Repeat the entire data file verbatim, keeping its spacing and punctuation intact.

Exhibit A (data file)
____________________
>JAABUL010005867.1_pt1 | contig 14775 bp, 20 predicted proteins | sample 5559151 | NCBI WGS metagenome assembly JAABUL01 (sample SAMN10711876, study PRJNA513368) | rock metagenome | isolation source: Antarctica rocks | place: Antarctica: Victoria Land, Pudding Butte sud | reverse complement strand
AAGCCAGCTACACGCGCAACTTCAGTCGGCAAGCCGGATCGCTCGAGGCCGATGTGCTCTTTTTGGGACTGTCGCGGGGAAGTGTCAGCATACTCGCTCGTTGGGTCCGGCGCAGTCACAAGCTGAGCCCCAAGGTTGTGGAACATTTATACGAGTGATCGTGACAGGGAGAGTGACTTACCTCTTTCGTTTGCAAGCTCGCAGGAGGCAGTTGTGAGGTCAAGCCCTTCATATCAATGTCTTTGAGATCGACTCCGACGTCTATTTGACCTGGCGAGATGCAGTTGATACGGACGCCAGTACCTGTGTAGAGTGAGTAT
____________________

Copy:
>JAABUL010005867.1_pt1 | contig 14775 bp, 20 predicted proteins | sample 5559151 | NCBI WGS metagenome assembly JAABUL01 (sample SAMN10711876, study PRJNA513368) | rock metagenome | isolation source: Antarctica rocks | place: Antarctica: Victoria Land, Pudding Butte sud | reverse complement strand
AAGCCAGCTACACGCGCAACTTCAGTCGGCAAGCCGGATCGCTCGAGGCCGATGTGCTCTTTTTGGGACTGTCGCGGGGAAGTGTCAGCATACTCGCTCGTTGGGTCCGGCGCAGTCACAAGCTGAGCCCCAAGGTTGTGGAACATTTATACGAGTGATCGTGACAGGGAGAGTGACTTACCTCTTTCGTTTGCAAGCTCGCAGGAGGCAGTTGTGAGGTCAAGCCCTTCATATCAATGTCTTTGAGATCGACTCCGACGTCTATTTGACCTGGCGAGATGCAGTTGATACGGACGCCAGTACCTGTGTAGAGTGAGTAT